Part I : Art & Science Crossover



Datarium is a series of generative animation/video installations. In this series, I imagine a digital world (digital world #05A35) inhabited by digital creatures. Many portals, some of them appear to be screens and some of them look like everyday objects, bridge the gap between our reality and the digital domain. Each portal offers a unique glimpse into specific areas of the digital world, revealing diverse ecosystems teeming with digital life forms.Datarium is the result of a series of extensive studies on diverse natural ecosystems, especially aquatic ones. It is a re-interpretation and re-imagination of the world we occupy, an exploration of alternative forms of organisms, and a question of the essence of life.

More information about the series can be found on the project’s website:


2023, installation, 140cm(W) x 140cm(L) x 300cm(H)

Datarium04A63 is a portal connected to the digital world #05A35. It appears to be underwater. Multiple digital creatures of various species and families have been recorded from this portal, including several species of Plasmodata as well as entities of Platystomata and Ommatoporifera. It (or the creatures inside) seems to be sensible to the people surrounding it.

More information about this work including more images and video can be found on this page: 

Installation view of Datarium04A53 at RCA2023

Installation view of Datarium04A53 at RCA2023

Installation view of Datarium04A53 at RCA2023

Installation view of Datarium04A53 at RCA2023


2023, installation, 50cm(W) x 50cm(L) x 300cm(H)

Datarium055BB is a portal connected to the digital world #05A35. It appears as a small shallow goldfish tank filled with crude oil-like liquid. It points to an area mainly occupied by Platystomata and thin variations of Plasmodata.

More information about this work including more images and video can be found on this page: 

Installation view of Datarium055BB at RCA2023

Installation view of Datarium055BB at RCA2023

Installation view of Datarium055BB at RCA2023

Installation view of Datarium055BB at RCA2023


2023, generative animation, size various

Plasmodata is one of the (families of) creatures presented in Datarium.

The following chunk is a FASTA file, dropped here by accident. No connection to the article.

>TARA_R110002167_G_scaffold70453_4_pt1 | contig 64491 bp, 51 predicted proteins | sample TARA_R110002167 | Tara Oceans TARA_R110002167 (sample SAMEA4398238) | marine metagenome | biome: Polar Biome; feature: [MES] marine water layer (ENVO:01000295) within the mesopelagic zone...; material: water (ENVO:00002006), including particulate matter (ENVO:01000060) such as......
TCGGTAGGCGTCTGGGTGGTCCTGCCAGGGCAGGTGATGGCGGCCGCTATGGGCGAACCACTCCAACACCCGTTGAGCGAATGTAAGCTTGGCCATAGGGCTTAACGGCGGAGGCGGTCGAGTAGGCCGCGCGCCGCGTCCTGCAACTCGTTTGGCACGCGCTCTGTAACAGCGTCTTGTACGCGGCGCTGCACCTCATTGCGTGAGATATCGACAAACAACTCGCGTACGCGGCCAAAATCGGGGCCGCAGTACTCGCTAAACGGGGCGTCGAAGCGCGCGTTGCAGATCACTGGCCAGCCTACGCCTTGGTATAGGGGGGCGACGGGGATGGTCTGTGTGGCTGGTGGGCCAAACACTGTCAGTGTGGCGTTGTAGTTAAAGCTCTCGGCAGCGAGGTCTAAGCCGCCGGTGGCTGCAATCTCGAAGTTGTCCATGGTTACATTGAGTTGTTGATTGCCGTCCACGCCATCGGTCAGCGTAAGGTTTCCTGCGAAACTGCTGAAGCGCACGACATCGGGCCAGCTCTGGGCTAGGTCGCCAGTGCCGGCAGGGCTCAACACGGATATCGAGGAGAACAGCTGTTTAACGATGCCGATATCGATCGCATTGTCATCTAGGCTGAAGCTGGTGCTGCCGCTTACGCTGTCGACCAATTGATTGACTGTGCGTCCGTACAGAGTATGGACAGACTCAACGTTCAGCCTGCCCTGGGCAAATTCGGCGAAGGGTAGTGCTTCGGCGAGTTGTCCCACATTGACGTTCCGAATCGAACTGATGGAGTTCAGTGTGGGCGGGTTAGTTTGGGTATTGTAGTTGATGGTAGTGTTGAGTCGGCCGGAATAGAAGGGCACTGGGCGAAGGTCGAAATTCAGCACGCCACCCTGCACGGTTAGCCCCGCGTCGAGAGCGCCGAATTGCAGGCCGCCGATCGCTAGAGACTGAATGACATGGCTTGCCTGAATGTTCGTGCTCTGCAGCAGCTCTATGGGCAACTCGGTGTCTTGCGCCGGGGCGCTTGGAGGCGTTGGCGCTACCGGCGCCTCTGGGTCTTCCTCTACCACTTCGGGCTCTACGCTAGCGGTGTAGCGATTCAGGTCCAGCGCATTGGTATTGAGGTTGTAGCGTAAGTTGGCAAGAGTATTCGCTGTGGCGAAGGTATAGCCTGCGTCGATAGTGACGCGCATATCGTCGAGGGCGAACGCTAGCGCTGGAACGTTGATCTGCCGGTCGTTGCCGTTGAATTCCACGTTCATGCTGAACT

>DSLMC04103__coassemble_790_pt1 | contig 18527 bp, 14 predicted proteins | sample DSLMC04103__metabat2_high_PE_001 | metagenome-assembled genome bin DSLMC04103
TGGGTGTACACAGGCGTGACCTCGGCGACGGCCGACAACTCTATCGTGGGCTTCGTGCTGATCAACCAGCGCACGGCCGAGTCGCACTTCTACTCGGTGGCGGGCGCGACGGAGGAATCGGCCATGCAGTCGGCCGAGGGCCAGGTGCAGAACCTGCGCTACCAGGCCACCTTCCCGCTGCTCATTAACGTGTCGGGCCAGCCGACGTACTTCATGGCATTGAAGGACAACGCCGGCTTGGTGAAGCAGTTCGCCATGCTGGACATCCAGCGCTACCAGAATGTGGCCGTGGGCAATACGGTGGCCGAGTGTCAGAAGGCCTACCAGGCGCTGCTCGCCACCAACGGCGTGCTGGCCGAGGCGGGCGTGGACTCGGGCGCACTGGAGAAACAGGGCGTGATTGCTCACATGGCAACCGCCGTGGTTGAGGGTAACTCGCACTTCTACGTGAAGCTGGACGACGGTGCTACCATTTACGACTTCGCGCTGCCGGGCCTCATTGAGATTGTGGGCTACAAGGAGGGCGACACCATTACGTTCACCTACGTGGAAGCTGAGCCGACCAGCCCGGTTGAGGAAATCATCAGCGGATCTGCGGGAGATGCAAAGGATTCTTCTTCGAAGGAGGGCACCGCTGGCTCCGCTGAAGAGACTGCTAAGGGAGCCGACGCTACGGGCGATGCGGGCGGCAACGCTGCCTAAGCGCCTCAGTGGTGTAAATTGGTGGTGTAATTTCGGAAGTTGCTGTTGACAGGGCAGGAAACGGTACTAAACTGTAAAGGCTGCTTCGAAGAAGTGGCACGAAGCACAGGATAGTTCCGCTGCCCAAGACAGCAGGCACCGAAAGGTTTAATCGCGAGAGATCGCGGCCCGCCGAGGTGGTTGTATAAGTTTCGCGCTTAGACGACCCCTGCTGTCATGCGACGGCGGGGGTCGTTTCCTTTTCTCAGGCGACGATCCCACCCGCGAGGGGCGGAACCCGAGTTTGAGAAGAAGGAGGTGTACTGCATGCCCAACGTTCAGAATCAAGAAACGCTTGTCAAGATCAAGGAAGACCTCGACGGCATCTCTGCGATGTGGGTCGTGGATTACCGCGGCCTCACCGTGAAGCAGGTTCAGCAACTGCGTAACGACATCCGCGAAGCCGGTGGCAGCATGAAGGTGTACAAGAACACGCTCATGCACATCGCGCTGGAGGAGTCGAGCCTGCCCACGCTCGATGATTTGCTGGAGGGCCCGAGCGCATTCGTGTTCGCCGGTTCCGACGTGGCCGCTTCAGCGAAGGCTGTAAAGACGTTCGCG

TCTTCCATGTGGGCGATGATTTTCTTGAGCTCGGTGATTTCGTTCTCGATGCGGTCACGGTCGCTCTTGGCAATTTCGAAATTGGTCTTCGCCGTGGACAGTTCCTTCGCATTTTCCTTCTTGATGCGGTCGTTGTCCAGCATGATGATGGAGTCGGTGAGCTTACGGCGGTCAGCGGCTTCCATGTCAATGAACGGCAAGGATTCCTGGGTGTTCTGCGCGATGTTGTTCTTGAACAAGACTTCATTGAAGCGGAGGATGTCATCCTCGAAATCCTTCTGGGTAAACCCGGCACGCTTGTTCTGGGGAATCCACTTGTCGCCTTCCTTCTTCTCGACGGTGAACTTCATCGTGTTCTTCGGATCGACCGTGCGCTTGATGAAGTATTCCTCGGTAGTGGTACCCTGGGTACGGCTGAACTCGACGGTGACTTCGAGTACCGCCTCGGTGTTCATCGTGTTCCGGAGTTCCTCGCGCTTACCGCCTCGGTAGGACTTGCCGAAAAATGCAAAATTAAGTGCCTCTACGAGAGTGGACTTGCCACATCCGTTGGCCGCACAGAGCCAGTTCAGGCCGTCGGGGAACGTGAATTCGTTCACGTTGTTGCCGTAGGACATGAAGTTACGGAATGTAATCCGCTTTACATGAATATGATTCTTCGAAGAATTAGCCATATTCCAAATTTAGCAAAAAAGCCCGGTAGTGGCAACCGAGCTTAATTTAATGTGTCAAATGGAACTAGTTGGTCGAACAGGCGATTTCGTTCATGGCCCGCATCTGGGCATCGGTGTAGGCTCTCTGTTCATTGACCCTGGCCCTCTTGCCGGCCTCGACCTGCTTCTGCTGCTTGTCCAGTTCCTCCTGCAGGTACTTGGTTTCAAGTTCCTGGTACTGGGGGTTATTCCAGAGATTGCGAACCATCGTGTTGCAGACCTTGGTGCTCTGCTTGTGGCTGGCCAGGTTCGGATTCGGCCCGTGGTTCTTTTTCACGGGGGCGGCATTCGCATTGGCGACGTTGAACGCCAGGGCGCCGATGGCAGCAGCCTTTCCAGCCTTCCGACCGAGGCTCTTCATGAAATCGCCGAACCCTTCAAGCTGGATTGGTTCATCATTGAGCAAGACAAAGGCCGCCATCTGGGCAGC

Plasmodata is based on the study of slime mould. For most of their lifetime, slime mould are free-living single-celled individual entities. However, to reproduce, they will gather and form a plasmodium. Through evolution, those simple cells developed a very sophisticated system of communication using acrasins which is highly similar to the nervous system of animals. In a sense, the slime mould cells form a coordinated “brain” which appears in highly intricate structures. Inspired by recent studies of how slime mould transmit information, I digitally simulated their behaviors. These simple virtual lives collaboratively generate convoluted and aesthetically pleasing visuals.

Installation view of Plasmodata in WAAITT2023. Video of it can be found on

Screenshot of Plasmodata


2022-2023, generative animation, size various

Platystomata is the first creature created for Datarium.

When creating Platystomata, I took inspiration from various aquatic organisms, including jellyfish, coral, and spirogyra. The aquatic organisms themselves already look quite alien to us humans. They live in a very different environment from us and thus have evolved radically different strategies to survive. To make Platystomata more exotic, I exaggerated the movement of its inner structure. The design of those shrinking and stretching strings came indirectly from the DNA double helix.

Screenshot of Platystomata, video of it can be found on 

Image of Platystomata Poisoned (public installation, 2023) on Southmere Lake. Video of it can be found on 


2022-2023, generative animation, size various

Ommatoporifera originated from a (cheesy and classic) nightmare, in which I was stared at by thousands of bleeding eyes. The multi-cell structure of it takes the reference of sponges. For a period in the history of taxonomy, people were confused about whether a sponge is a group of cells gathered together in symbiosis or an organism with differentiated tissues. The ambiguity of its identity being an individual or a community invoked a lot of thinking of mine. To give Ommatoporifere a unique characteristic that natural lives can't possess, I coded an algorithm to allow the cells to merge into one. It creates confusion about the direction of time and questions our presumptions about reproduction. Ommatoporifera is also presented in Datarium.

Screenshot of Ommatoporifera, visit the generative work in live on 

Screenshot of Ommatoporifera Intoxicated, video of it can be found on 


2021, projection installation, size various